factors in that under the new draft lottery scheme finishing with the worst
record only give you a one-in-four chance of drafting 1st overall,
then the value of that pick is largely perceptual rather than real. Are next
year’s Flames likely to be worse than the Buffalo Sabres? The Edmonton Oilers?
The Islanders? Not to mention any number of surprise teams who suffer an
That’s another thing Brian Burke doesn’t like. Lotteries.
Back to the trades.
It is important to consider that neither of these trades
would be with a divisional rival, the Flames would be addressing their own
needs but also attending to the interests of the other team involved by giving
them valuable assets at a cost that does not set them back on their
own development path.
In the end, the Flames would be heading into training camp
with a forward group built around Evander Kane, Ryan O’Reilly, Sean Monahan, Sven
Baertschi, Jiri Hudler, Curtis Glencross and Mikael Backlund with Bouma,
Galiardi, Colborne, Stajan, Jones and Granlund in support. I’m no expert, but
that starts to look an awful lot like the roster of a professional team in the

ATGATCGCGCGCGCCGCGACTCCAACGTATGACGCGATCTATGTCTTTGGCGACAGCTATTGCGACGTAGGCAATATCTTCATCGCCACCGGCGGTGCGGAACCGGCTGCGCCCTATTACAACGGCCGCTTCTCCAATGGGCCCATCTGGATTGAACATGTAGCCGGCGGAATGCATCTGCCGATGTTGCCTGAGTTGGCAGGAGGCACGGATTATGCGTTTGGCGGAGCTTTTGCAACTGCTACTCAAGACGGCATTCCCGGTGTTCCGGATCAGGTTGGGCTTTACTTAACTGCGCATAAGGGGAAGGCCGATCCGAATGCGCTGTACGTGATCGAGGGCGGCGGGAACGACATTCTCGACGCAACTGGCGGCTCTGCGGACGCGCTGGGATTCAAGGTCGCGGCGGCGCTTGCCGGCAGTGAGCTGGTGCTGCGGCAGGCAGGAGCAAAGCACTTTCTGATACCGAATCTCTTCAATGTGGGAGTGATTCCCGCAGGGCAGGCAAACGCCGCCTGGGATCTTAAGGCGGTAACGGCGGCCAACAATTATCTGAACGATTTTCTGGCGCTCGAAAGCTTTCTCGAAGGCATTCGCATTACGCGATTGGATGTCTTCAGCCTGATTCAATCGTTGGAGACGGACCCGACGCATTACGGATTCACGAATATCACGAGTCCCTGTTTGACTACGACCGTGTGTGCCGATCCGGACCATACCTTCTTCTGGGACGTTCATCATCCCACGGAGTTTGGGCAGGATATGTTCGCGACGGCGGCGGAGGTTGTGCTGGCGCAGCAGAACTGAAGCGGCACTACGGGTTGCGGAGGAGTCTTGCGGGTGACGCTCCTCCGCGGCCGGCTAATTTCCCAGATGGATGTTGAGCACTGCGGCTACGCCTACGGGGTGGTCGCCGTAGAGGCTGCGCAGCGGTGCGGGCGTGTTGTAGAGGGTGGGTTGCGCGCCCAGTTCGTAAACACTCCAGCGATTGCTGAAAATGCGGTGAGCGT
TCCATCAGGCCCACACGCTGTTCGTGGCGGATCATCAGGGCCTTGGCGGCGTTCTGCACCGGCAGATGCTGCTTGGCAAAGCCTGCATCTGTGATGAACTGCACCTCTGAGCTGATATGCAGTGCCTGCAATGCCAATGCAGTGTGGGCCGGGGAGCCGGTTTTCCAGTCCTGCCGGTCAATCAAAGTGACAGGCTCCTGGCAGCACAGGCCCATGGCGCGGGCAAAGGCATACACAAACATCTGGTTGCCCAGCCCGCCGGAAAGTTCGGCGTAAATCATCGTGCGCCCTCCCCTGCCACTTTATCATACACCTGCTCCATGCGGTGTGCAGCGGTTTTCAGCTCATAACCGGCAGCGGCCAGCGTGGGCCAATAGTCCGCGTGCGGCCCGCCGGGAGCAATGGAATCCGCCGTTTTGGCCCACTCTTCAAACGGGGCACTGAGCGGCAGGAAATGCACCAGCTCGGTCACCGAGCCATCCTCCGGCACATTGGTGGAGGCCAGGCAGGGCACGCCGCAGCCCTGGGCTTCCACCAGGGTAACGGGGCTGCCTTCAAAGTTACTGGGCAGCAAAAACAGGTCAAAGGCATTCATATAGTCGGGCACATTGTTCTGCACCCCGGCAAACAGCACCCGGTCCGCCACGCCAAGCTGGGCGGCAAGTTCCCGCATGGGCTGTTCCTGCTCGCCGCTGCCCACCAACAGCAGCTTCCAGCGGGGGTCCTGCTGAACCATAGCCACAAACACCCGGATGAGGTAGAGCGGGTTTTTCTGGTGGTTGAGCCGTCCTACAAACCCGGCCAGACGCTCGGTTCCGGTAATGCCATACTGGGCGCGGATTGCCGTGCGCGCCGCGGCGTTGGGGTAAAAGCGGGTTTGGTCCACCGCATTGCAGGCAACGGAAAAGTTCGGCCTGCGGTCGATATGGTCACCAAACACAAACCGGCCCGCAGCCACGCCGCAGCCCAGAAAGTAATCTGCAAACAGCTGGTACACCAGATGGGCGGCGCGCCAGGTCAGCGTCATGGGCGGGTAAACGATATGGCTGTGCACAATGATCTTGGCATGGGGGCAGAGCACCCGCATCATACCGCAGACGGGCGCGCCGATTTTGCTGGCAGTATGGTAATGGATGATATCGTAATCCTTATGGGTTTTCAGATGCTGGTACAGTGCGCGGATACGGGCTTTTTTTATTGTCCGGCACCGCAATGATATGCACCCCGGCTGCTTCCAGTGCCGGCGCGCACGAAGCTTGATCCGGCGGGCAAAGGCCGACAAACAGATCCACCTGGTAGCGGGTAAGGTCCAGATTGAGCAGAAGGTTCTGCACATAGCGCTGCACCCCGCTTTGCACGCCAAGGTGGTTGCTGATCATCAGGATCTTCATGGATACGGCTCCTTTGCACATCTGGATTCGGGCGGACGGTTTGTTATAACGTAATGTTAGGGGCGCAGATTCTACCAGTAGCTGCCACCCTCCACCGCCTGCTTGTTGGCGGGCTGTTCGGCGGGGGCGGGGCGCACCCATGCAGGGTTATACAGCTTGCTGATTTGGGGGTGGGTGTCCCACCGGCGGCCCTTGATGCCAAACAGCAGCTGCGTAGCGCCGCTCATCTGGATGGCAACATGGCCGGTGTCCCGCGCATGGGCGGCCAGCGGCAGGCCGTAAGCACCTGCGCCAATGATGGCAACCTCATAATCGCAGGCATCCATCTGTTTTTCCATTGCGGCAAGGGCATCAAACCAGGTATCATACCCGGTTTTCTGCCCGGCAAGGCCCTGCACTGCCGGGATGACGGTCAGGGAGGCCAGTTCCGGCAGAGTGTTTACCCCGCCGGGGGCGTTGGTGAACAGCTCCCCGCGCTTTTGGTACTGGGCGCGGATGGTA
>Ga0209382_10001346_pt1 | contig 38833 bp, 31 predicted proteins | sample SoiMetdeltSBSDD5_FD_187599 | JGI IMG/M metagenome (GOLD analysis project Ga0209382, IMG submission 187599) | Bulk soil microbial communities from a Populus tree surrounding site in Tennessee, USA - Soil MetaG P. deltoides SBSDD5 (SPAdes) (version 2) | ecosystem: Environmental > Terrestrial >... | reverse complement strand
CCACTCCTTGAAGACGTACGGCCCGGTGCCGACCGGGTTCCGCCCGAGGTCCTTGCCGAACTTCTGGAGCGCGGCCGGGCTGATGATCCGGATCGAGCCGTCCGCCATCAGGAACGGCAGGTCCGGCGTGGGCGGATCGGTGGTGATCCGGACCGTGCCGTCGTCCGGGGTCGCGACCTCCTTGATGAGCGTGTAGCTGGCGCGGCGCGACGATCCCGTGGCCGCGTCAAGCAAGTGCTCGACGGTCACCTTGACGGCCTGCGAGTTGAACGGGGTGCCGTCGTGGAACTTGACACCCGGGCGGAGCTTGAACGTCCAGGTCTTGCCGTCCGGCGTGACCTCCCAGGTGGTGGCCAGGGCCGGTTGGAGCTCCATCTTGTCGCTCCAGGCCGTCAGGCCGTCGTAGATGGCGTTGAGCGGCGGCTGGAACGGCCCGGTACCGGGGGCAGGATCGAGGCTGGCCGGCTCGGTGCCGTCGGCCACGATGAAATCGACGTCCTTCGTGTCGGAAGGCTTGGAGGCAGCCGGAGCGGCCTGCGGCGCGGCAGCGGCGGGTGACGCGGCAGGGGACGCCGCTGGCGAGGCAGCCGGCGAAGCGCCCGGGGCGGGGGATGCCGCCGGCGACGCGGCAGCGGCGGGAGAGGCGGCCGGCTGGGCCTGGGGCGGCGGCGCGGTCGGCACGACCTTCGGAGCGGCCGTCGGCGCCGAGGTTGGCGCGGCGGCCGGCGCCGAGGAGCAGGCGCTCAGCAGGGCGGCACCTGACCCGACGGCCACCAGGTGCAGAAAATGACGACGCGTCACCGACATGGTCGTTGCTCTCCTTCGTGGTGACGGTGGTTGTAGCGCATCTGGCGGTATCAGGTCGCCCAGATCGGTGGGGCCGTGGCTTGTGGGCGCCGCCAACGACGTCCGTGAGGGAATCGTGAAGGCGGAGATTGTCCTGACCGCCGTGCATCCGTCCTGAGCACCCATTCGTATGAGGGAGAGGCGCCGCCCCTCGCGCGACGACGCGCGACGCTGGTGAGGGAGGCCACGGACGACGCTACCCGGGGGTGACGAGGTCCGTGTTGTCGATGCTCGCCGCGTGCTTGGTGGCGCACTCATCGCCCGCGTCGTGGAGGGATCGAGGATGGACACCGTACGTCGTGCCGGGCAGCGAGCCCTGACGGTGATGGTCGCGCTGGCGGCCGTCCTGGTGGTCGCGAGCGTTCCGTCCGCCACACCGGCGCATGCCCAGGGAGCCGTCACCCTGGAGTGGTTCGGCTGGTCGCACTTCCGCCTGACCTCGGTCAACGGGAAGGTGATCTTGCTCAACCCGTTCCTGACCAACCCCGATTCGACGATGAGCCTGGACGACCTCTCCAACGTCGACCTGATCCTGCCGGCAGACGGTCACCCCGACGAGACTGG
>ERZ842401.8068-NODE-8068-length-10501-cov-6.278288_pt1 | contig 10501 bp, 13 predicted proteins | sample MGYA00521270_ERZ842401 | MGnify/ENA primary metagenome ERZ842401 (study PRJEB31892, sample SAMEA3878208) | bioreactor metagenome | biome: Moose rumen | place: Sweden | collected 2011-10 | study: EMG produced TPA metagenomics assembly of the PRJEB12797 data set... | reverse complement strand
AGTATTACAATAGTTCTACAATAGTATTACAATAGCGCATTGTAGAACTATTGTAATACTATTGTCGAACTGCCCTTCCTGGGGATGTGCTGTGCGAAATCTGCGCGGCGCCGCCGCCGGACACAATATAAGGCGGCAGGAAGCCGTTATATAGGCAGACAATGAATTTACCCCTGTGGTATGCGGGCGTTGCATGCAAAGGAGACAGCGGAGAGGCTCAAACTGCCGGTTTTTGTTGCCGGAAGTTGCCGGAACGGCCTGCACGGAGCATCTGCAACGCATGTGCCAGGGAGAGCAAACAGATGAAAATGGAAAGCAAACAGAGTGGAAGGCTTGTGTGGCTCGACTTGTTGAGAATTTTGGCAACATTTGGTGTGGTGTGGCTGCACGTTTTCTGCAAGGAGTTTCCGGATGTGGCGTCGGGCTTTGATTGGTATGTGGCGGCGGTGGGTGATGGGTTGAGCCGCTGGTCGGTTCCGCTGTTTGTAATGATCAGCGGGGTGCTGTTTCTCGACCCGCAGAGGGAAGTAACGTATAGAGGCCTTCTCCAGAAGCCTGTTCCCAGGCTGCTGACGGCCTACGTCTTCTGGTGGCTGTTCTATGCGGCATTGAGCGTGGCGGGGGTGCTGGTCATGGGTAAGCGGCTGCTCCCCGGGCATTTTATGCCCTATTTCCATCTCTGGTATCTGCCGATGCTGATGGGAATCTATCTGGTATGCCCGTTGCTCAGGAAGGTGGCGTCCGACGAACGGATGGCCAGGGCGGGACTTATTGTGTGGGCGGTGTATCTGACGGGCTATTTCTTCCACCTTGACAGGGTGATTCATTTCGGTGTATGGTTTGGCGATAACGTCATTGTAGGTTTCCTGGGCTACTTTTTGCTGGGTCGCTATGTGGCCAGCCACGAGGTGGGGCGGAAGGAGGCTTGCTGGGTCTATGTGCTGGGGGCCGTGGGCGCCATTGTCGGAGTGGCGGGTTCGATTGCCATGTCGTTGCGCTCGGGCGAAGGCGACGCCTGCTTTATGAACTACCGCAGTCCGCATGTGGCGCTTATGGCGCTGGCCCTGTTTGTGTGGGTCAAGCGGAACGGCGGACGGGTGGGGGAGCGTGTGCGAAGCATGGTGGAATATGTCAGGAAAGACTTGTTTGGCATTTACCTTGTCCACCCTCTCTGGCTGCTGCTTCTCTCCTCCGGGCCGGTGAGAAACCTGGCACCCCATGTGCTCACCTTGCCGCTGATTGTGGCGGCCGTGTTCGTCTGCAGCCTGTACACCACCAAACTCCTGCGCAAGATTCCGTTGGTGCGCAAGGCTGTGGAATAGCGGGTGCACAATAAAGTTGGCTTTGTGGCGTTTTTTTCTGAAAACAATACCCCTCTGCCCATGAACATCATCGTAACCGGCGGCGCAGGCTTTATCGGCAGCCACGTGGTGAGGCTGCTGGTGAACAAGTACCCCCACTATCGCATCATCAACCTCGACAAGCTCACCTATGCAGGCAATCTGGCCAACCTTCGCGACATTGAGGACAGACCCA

National Hockey League.
There would likely remain holes on the wing, notably first
line RW and third/fourth line LW which could be addressed via free agency. Ales
Hemsky and Radim Vrbata as possible RW free agents and Nikolai Kulemin, David
Moss, Jussi Jokinen or Steve Downie as LW free agents could add some valuable
depth to the lineup. With the addition of Treliving as GM, can we just pencil
in Vrbata and Moss now?
Oh, and for the record, I steadfastly resisted putting in any reference to or imagery from the “O’Reilly Factor” in this article. You’re welcome.
Falling Down Blue
The blueline would need to be bolstered but with Giordano,
Brodie and Wideman to start with and Smid and Russell as the bottom end of the
rotation. That would leave very few spots and some very specific talents to
shop for. Here there are some options available as well.
Putting together a collection of pending UFAs and a few
signed players, here is a look at some options available for the Flames:
These are potential blueline acquisitions ranked by CorsiRel and QualComp.
These are the same candidates ranked on CorsiRel and Quality of Teammates.
For my money, I like Fayne, Niskanen, Orpik and Markov as
UFA options to fill out the middle of the Flames defensive roster. Coburn would be ideal, but would probably require a significant payment for Holmgren to let him go. MacTavish burned a hole in the floor at last year’s draft going back and forth trying to get him but the price was just too high.